Sunday, August 26, 2007
Wizard Needs Food...Badly!
Warhammer Quest is a great game, with a shelf-life to rival even Hostess Twinkies. I bought it in 1995 and it was quite the bargain. One of Games Workshop's "big boxes" it included a huge array of stuff under the hood, see the mondo spread shown here. It is one of the few games I have played on a consistent basis for such a long time, going on twelve years now. This is just a preface really, but I can't stress enough how great this dungeon-crawl, Gauntlet-esque, tile-laying, pseudo-rpg boardgame really is. Anyway, we played last night...but no camera, arrrgh! I'll get some action pics next time, for serious!
We took two Elves, a Wood Elf Wardancer named Warhawk, and his High Elf cousin, the noble Ranger Mage named Sir Talon. Accompanying these otherworldly adventurers were two humans from Erengrad. A sword and flintlock wielding Witch Hunter by the name of Kloodge DeBlood and a Warrior Priest, Inquisitor Kane, devoted to Sigmar, hammer and holy book at the ready.
In the heroes' first adventure, a small village, a hamlet really, had been plagued by a man-eating beast from the wild forests near them. The heroes, eager to make a name for themselves volunteered their services, knowing that their pay would be little to nothing. Besides, there's plenty of treasure to be had in the dark recesses among the ruins of the Old World. Warhawk suspected a Minotaur was to blame, given the tracks he found in the area, and the villagers pleaded for the heroes to bring back the head of the beast. Into the dungeon the adventurers went.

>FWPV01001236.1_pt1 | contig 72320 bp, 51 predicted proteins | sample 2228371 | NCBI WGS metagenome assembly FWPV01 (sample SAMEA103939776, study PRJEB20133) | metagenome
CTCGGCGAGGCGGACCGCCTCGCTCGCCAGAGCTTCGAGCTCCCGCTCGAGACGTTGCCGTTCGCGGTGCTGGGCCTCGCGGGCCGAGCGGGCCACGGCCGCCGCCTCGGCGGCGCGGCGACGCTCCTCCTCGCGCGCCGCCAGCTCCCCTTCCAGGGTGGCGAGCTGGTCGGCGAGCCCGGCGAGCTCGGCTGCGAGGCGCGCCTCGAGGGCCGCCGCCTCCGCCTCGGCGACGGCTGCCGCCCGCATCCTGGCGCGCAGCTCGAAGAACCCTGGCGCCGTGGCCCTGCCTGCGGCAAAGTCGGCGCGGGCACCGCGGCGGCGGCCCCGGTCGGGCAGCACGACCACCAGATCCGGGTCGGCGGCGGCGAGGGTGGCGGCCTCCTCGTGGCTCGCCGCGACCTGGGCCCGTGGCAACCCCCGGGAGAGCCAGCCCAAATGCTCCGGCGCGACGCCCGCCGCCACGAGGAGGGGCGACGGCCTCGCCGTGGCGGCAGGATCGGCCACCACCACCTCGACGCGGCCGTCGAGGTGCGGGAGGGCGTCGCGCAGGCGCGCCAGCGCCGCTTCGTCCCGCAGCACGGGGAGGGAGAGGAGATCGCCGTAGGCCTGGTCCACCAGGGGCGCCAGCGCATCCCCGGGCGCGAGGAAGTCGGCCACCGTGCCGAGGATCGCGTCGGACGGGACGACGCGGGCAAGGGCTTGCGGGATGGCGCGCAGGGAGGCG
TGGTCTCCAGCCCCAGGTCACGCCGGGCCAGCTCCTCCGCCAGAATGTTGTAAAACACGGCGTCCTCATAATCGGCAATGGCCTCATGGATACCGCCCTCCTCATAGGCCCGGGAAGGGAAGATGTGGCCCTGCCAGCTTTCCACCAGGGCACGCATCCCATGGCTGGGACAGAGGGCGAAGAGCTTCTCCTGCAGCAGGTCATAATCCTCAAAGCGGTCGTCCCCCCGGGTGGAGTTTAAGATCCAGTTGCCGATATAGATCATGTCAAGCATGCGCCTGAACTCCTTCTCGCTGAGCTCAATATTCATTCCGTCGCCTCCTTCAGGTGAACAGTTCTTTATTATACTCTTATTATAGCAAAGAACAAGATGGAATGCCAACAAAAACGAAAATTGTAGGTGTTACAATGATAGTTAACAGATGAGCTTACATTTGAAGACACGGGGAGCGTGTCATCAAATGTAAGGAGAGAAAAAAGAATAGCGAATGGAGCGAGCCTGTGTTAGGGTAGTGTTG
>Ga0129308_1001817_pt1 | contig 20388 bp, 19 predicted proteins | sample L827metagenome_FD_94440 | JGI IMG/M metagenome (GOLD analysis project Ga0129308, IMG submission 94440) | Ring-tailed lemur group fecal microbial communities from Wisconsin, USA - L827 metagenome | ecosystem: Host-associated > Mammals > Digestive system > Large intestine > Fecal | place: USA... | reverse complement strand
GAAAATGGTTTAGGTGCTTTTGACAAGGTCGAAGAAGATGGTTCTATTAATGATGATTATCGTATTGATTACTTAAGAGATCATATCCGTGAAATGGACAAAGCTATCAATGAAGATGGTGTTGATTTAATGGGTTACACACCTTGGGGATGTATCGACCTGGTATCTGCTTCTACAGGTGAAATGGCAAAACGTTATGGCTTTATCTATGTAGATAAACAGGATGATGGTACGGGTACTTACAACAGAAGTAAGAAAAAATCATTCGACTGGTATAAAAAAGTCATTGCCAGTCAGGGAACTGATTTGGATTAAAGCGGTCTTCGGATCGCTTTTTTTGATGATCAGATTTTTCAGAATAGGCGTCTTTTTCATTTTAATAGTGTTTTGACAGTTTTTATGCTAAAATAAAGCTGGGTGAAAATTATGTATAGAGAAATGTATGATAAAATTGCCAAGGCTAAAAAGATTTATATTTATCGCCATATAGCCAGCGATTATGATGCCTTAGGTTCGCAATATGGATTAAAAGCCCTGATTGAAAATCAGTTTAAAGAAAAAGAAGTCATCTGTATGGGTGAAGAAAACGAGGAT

The dungeon went fairly smooth, without any monsters giving our characters any serious threats. Giant Rats are always a concern, and this time they didn't disappoint, giving us a good thrashing. Our power phase rolls were pretty mild with a low number of natural 1's too, which is always a good thing. Without having a true wizard with us, we were forced to rely on the Priest's Ring of Jade, and the Ranger Mage's meager healing to give support when possible. Everyone was getting their sea legs and learning their characters, forgetting some stuff here and there, but nothing too bad. We found our way to the objective room, the Fighting Pit, and the chaos commenced. We were stuck on ledge, with archers and enemy warriors below, coming at us one at a time while the arrows flew. We did manage to roll a few 1's in the power phase too, ugh, always a problem when you're that close to being done. The heroes prevailed however, and happily deposited the head of the Minotaur in the middle of the village, politely declining any fanfare or celebration.
The post-game phase was thankfully painless, with us finding a medium sized town without encountering too many travel hazards. We had enough treasure and gold to see three out of four of the party members gain a level too, the Wardancer being the only one who didn't. Frankly, he could have, but he kept a couple of his magic items and bought some much needed extra equipment. In Warhammer Quest, you gain levels by basically buying them, new levels give you better stats, skills, spells, and the like.